Gabe Langholtz: Telling Stories
(An essay by John Seed)


“Despite my ghoulish reputation, I really have the heart of a small boy. I keep it in a jar on my desk.” 

― Robert Bloch 

One way to absorb and take stock of the riveting, narrative paintings of Gabe Langholtz is to be objective and simply make a list of his recent subjects. A partial list might open like this:
1) A man’s shrouded erection elevates a bed sheet towards his navel in Morning Glory.
2) An open pack of Marlboros, an ashtray and an asthma inhaler appear on a table in front of a chair draped with a dress shirt and bowtie in 
Dos and Don’ts.
3) A bottle of Chloroform and white handkerchief rest on a bluish-gray table in Match Maker.
4) A black man, whose eyes have been cropped out of the composition, gives an implied viewer the finger—a broad emphatic finger—in Blackbird.
Of course, that is just a quick sample and if the list were continued it would confirm that Langholtz is inventing a kind of parallel universe that is full of insinuations, narrative scenarios and dark humor. Connecting what he is doing to the work of other artists is tough to do—Langholtz is very much himself—but in some ways he is like the Dutch still-life painters of the 16th and 17th century who grouped objects in a way that made Calvinist assertions about human vanity. There is something of that sensibility—a moralist in a corrupt world—in Langholtz’s transcription of the 21st century and its problems. But Langholtz can also be very playful; more like Hogarth than Claesz in some crucial ways. “Humor has always been my lighthouse,” Langholtz explains, “I’ve had enough ‘seriousness’ to last me a lifetime.”
The seriousness came in the form of his older brother, who struggled with depression and committed suicide at the age of 26: Langholtz was 22 at the time. “It’s not an easy thing to witness,” Langholtz offers, “the ins and outs of mental hospitals, the burden of sadness on my parents, the arrogant defiance of my brother who rarely admitted that he needed help.” Despite the dark, parallel drama of his brother’s life and death, Langholtz also remembers a carefree side of his childhood, perhaps because his developing imagination offered a place to roam and play. “Growing up, I was somewhat of a dreamer,” he recounts, “and a bit naïve about the realities of adulthood. As a painter, my intent is to carry over this juxtaposition between perspective and content into my art; the youthful eye bearing witness to the contretemps of adult life.”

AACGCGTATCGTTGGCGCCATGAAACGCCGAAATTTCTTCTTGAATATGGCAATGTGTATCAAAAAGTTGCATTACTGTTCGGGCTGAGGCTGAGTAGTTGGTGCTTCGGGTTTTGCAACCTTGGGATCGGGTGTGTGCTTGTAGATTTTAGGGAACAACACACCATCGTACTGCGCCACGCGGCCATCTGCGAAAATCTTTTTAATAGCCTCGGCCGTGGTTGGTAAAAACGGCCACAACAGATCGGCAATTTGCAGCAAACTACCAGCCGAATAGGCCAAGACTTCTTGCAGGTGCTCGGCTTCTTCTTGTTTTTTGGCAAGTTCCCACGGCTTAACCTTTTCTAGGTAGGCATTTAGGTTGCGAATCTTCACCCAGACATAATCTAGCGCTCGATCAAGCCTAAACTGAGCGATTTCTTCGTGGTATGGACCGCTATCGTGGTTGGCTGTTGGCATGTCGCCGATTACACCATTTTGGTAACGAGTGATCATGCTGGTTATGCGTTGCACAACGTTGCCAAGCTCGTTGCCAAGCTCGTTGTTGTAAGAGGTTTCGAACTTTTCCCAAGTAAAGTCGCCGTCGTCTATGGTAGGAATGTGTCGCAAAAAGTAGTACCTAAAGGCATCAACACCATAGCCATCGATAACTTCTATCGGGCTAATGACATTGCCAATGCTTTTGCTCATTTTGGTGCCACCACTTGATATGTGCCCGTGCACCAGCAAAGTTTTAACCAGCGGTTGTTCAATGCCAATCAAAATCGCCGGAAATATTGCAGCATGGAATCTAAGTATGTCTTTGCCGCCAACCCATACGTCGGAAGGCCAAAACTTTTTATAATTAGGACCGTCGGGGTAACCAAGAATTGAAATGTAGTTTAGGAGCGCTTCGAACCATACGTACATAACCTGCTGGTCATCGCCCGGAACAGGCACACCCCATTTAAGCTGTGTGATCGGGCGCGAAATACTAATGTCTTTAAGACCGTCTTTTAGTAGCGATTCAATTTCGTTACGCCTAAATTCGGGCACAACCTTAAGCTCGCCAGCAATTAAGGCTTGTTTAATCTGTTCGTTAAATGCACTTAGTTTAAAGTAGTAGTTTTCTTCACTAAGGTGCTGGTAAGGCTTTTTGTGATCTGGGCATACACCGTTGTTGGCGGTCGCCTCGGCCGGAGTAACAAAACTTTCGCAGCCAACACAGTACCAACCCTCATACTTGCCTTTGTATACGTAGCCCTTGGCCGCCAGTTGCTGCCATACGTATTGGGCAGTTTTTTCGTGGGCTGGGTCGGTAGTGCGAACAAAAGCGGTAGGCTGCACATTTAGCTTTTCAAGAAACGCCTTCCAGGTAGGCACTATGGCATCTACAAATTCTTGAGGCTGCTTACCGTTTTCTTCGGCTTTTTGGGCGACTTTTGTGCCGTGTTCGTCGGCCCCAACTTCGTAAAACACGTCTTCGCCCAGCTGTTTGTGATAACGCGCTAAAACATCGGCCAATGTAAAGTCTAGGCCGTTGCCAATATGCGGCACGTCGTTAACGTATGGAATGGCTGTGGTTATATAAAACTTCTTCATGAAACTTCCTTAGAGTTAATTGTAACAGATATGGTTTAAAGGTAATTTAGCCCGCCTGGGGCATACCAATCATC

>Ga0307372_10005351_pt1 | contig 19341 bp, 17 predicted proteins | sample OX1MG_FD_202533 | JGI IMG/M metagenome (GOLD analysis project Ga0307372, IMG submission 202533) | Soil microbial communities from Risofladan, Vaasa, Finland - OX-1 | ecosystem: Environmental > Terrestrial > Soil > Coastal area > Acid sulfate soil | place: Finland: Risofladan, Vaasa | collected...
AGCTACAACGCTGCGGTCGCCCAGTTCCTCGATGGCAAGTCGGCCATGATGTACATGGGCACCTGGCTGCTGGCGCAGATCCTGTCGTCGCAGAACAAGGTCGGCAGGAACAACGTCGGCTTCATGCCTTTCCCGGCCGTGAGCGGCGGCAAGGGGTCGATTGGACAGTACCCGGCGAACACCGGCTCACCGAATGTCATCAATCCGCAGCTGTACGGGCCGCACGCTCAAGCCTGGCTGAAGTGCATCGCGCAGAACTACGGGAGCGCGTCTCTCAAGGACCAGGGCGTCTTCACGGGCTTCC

Langholtz came to visual art late. He started out as a musician/songwriter who thought of songwriting as “painting pictures with words” and had a lyricist’s knack for wordplay. After that he was an on-again-off-again abstract painter who painted in his garage and developed, somewhat to his annoyance, a local following. When neighbors dropped by they made cloying requests—“Paint like Picasso” was one—which Langholtz reluctantly satisfied. It was what he now thinks of as his “One Trick Pony” period: a time of bowing to the taste of others. Returning to the easel after a long-lasting hiatus, Langholtz had an epiphany: painting recognizable imagery allowed him to download the stories that kept intuitively coming to him. As a new kind of authenticity began to appear possible, Langholtz seized the opportunity to paint “who he really is.”
Seemingly, Langholtz is committed to “going against the grain.” To put it another way, authenticity is Langholtz’s protest against enveloping cultural shallowness. His paintings are bulwarks that can be lowered for those who catch his humor or can handle the candor. If you can handle and respect the artist’s “voice” it is very likely that you too have traded pretense for revelation. In See No, Hear No, Speak No, a still life that includes the banal signifiers of aging—dentures in a glass, hearing aids and glasses—Langholtz seems to be saying: “If you have made it this far you probably know a thing or two, as do I.” A pale green alarm clock— a classic “Vanitas” symbol—is ticking its way towards midnight, reminding us of the urgency of the conversation. Maturity is a mixed blessing, right?
The enormous BAND-AID® that covers the shin of a pudgy yet flattened figure in Boo Boo reminds us of the possibilities of healing while also hinting—through the nakedness of the stylized, androgynous figure it presents—that human vulnerability is far beyond what such a simple patch can protect. What might first appear a rather simple painting with a childlike title has opened up some rather profound territory. “Originally, the BAND-AID® was not intended,” Langholtz explains.  “The idea for it came rather last minute.  I added it, as I recognized it was needed to complete the story.” 

Boo Boo 

And so it was. That anecdote provides one more window into who Langholtz is and what he does. The story of his life—and the story of yours—is unfolding in ways that are unyielding, random and sometimes tragic. And yet, within each story there is the possibility of steering fate just a bit. A BAND-AID® can only cover a small wound, but maybe that is all that is needed. Gabe Langholtz now finds himself moving forward, ready and able to say the things that need to be said the way he needs to “say” them. Spend a few moments in front of his painting Sad Sack—which features a soft, Rothkoesque sense of tonal modulation and see if behind the dour title and shaded creases you don’t detect a glimmer of satisfaction at its edges.

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